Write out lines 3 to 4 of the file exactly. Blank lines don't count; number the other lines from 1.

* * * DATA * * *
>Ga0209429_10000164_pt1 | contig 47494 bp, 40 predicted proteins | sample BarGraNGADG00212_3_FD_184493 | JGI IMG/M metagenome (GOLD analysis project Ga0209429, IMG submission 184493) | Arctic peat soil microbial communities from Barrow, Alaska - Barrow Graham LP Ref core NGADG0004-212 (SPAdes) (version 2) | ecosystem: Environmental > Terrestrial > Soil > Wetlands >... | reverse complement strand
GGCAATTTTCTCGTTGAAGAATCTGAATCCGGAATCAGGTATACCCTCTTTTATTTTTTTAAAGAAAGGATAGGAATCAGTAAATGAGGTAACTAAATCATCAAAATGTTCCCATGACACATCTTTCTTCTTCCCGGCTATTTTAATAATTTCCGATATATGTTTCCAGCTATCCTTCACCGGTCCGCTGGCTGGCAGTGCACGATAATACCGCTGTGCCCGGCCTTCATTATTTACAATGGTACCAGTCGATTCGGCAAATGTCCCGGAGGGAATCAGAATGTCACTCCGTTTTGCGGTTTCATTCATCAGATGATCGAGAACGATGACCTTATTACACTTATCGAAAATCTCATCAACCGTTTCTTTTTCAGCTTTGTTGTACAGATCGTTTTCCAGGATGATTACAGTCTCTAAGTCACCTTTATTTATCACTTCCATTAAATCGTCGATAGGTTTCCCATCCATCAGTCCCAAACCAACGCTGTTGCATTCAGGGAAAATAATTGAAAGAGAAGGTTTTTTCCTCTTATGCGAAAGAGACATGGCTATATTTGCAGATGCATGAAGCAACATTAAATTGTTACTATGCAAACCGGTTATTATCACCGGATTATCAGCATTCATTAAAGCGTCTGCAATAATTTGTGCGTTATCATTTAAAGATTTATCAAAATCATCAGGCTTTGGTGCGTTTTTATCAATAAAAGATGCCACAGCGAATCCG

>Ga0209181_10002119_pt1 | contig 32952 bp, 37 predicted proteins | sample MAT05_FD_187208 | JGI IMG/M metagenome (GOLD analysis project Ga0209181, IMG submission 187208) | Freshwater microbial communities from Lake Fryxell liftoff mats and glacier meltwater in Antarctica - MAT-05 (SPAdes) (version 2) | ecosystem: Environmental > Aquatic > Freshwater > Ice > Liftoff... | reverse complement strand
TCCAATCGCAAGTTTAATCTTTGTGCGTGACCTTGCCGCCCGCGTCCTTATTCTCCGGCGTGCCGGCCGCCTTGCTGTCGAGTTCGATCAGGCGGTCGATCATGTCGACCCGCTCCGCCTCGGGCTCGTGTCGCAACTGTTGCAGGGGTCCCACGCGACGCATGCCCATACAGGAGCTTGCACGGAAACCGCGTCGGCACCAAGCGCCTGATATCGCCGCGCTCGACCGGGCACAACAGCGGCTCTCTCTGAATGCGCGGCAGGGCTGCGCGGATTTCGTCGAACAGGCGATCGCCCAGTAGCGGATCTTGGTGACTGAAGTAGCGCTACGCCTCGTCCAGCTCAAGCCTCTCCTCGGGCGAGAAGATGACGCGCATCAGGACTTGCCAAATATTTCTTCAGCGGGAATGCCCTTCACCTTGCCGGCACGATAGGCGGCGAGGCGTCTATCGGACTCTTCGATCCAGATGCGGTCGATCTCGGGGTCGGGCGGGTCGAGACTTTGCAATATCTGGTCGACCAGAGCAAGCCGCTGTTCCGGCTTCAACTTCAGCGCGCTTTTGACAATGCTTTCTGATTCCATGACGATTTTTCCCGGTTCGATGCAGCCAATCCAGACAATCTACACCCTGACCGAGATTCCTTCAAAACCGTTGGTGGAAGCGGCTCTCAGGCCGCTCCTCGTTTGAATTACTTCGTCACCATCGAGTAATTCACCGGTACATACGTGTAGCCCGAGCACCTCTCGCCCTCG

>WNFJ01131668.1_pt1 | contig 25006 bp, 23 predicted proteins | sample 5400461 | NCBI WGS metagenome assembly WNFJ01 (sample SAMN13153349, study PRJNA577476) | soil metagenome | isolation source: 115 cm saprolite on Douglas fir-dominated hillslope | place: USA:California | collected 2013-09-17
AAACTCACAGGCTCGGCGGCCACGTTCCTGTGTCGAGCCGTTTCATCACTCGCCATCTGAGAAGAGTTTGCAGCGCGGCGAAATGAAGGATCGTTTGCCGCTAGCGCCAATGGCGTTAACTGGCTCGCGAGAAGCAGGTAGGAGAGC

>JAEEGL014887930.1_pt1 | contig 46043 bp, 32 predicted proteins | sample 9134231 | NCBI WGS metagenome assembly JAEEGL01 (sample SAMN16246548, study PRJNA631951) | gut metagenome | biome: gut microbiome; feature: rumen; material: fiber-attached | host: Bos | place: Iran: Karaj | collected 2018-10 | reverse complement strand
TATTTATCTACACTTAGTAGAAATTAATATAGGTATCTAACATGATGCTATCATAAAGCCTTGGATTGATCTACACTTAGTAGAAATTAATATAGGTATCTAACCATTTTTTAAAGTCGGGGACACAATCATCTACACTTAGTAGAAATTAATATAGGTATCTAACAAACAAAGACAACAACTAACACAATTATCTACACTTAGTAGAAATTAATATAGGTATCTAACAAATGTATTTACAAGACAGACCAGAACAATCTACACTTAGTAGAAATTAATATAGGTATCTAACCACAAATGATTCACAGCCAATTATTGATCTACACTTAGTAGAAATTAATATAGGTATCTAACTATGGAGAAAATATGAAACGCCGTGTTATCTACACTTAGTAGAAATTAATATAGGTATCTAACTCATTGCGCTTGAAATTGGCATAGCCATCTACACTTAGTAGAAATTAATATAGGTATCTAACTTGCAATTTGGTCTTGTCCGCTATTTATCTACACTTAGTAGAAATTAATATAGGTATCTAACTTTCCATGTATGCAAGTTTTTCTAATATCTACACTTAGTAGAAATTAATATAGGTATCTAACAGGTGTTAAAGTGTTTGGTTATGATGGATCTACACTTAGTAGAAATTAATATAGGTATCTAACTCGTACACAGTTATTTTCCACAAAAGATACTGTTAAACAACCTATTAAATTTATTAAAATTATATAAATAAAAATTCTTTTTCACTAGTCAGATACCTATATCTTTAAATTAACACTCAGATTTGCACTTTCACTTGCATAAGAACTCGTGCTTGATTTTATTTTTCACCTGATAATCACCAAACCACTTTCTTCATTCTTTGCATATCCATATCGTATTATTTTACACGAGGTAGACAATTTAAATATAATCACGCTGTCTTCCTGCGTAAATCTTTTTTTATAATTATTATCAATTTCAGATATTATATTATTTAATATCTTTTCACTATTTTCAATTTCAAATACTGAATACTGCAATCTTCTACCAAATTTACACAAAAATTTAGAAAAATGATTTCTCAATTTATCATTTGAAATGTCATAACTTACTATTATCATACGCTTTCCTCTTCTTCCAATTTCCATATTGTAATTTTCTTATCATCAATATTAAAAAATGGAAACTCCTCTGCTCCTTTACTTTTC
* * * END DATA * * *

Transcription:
>Ga0209181_10002119_pt1 | contig 32952 bp, 37 predicted proteins | sample MAT05_FD_187208 | JGI IMG/M metagenome (GOLD analysis project Ga0209181, IMG submission 187208) | Freshwater microbial communities from Lake Fryxell liftoff mats and glacier meltwater in Antarctica - MAT-05 (SPAdes) (version 2) | ecosystem: Environmental > Aquatic > Freshwater > Ice > Liftoff... | reverse complement strand
TCCAATCGCAAGTTTAATCTTTGTGCGTGACCTTGCCGCCCGCGTCCTTATTCTCCGGCGTGCCGGCCGCCTTGCTGTCGAGTTCGATCAGGCGGTCGATCATGTCGACCCGCTCCGCCTCGGGCTCGTGTCGCAACTGTTGCAGGGGTCCCACGCGACGCATGCCCATACAGGAGCTTGCACGGAAACCGCGTCGGCACCAAGCGCCTGATATCGCCGCGCTCGACCGGGCACAACAGCGGCTCTCTCTGAATGCGCGGCAGGGCTGCGCGGATTTCGTCGAACAGGCGATCGCCCAGTAGCGGATCTTGGTGACTGAAGTAGCGCTACGCCTCGTCCAGCTCAAGCCTCTCCTCGGGCGAGAAGATGACGCGCATCAGGACTTGCCAAATATTTCTTCAGCGGGAATGCCCTTCACCTTGCCGGCACGATAGGCGGCGAGGCGTCTATCGGACTCTTCGATCCAGATGCGGTCGATCTCGGGGTCGGGCGGGTCGAGACTTTGCAATATCTGGTCGACCAGAGCAAGCCGCTGTTCCGGCTTCAACTTCAGCGCGCTTTTGACAATGCTTTCTGATTCCATGACGATTTTTCCCGGTTCGATGCAGCCAATCCAGACAATCTACACCCTGACCGAGATTCCTTCAAAACCGTTGGTGGAAGCGGCTCTCAGGCCGCTCCTCGTTTGAATTACTTCGTCACCATCGAGTAATTCACCGGTACATACGTGTAGCCCGAGCACCTCTCGCCCTCG